If you suffer an on-the-job injury, you will typically file a claim for workers’ compensation benefits.
Each state has its own workers’ compensation laws and coverage.
However, in almost all states, employees file a workers comp claim and typically cannot sue their employers for work-related injuries.
But, there are exceptions.
In the article below, we will discuss when you can potentially sue your employer for an injury at work.
What To Do If You’re Injured On The Job
Before you worry about whether or not you can sue your employer for your work injury, there are a few things you need to do immediately after your accident.
These steps will help you build and solidify your workers’ compensation claim with the insurance company.
Here are a few steps to take after being injured at work:
- Determine Your Workers’ Compensation Coverage. Before figuring out if you need to take legal action against your employer, you must determine your workers’ compensation eligibility. If you are eligible, you most likely cannot sue your employer. However, you can and should file a compensation claim for benefits.
- Seek Medical Attention. To sue, you need to prove the cause and extent of your injuries. That’s why you need a comprehensive medical evaluation as soon as possible after your accident. Just remember that you might need to see an approved doctor to maintain your eligibility for workers’ comp.
- Follow Your Treatment Plan. Whether you have only minor injuries or are at risk of permanent disabilities, you need to follow your doctor’s advice. But if you ever have concerns about your treatment plan, you can seek a second opinion. If you plan on suing your employer for your work injury, you need the opinion of a doctor who isn’t company-approved. A workers’ compensation attorney can help you find an experienced physician who has your best interests in mind.
- Take Notes about the Accident. Write down as many details as you can remember about your workplace injury as soon as you can. If you can sue for your work injury, the more information you have about the accident, the better.
- Consult with an Experienced Lawyer. An injured at work lawyer experienced in representing injured workers can tell you if you can sue for your work injury. If you can, your lawyer can file a claim on your behalf. If you can’t, your lawyer can help you file for workers’ compensation benefits.
These are some of the most critical steps to take after an accident at work, but there are many more you should take.
To protect your legal rights and maximize your recovery, you should consult with an experienced lawyer right away.
The Workers’ Compensation System
The workers’ compensation system benefits injured workers no matter who is at fault for the accident.
These benefits typically include paying medical expenses, including doctor visits, physical therapy, and chiropractic care.
Injured workers may also receive vocational rehabilitation.
If necessary, you may also receive disability benefits to provide wage replacement if you cannot work.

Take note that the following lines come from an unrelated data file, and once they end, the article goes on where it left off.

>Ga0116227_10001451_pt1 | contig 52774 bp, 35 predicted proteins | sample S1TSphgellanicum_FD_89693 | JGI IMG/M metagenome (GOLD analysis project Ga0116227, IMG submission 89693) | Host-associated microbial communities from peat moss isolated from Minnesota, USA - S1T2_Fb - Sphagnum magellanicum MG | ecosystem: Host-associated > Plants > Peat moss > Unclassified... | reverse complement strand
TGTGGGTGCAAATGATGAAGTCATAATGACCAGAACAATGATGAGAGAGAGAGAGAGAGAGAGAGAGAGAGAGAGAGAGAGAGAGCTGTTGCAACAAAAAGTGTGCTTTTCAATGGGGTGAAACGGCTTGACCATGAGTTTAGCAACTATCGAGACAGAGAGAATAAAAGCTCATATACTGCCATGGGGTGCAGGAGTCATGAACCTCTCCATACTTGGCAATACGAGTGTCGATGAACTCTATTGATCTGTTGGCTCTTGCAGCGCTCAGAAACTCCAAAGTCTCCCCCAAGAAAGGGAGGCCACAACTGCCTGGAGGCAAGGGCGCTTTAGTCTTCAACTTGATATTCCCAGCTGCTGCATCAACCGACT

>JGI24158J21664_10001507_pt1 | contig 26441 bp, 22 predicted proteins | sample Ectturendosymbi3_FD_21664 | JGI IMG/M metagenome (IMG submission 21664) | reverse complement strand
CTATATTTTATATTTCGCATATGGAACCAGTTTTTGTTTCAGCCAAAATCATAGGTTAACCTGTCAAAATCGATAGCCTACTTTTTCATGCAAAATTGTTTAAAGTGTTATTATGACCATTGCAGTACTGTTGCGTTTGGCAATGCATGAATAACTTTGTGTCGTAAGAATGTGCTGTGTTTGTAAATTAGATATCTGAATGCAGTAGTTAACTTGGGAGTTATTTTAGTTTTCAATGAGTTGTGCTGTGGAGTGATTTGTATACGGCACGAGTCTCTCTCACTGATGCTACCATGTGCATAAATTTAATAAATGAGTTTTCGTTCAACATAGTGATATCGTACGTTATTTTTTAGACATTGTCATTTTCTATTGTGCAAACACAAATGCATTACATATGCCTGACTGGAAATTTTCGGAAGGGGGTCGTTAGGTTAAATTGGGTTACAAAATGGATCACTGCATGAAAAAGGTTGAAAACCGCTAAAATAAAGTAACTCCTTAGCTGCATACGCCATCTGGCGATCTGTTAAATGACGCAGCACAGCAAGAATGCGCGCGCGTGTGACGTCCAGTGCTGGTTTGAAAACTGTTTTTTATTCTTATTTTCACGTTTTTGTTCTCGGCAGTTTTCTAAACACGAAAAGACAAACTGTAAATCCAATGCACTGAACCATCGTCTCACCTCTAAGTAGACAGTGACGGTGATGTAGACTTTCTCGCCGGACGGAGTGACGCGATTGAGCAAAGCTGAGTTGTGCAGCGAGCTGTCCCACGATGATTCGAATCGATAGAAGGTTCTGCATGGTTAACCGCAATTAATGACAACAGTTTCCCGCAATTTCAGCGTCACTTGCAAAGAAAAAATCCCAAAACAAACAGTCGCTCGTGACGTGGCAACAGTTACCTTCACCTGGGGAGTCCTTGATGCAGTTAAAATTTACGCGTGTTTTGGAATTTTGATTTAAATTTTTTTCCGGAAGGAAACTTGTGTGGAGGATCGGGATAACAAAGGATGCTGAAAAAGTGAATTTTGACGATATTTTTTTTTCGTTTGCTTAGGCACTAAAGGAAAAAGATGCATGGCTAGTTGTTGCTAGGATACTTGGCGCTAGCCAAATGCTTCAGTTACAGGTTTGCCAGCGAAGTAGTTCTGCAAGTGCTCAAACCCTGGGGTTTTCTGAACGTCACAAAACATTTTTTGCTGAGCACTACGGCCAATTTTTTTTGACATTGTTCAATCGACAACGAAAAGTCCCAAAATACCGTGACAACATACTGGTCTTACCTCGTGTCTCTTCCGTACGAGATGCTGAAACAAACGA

Injured victims who successfully prevail with a personal injury lawsuit may be able to receive compensation for their medical expenses, lost income, future medical treatment, disfigurement, loss of consortium, and pain and suffering.
Sometimes personal injury victims receive punitive damages, a special type of damages meant to punish employers for egregious misconduct.
But more often than not, injured employees are prohibited from suing their employer for a workplace injury.
Since they provide workers’ compensation insurance to their employees, employers are usually protected from personal injury lawsuits by their employees.
The system is designed so that an employee would give up their right to sue in court in exchange for collecting workers’ compensation benefits without having to show that the employer was negligent.
Understanding Employer Immunity
Workers’ compensation laws establish “employer immunity.”
Employers are required to pay workers’ comp benefits regardless of fault rather than requiring employees to prove that the employer was negligent, so they are protected from lawsuits.
However, there are notable exceptions to employer immunity. Here are some examples of situations in which you may be able to sue your employer.
- You were injured due to your employer’s willful assault or sanction of an assault by another employee.
- Your injury became worse or was aggravated due to your employer’s wrongful or fraudulent concealment of your injury and its link to your employment.
- Your on-the-job injury was caused by a defective product made by your employer, and you had obtained the product from someone other than your employer.
- Your employer did not have the Workers’ Compensation Insurance required by law.
- Your injury was caused by a power press with the machine guard removed. If a worker’s injury or death is caused by the employer’s knowing removal or failure to install a point of operation guard on a power press, it can lead to a civil lawsuit. The removal or failure to install the machine guard must have been authorized by the employer under conditions of which the employer has the knowledge to create the possibility of severe injury or death to their employees.
Let Larry Nussbaum Fight For You!
Larry Nussbaum Trial Attorneys is a top-tier firm boasting years of experience in personal injury cases, such as those revolving around worker injuries and workers’ compensation.
We are here to defend your right and prevent exploitation by your employer and the insurance companies.
If you were injured at work, schedule a free consultation so an expert workers’ compensation lawyer can evaluate your case.
Our attorneys will help you get the maximum compensation you deserve!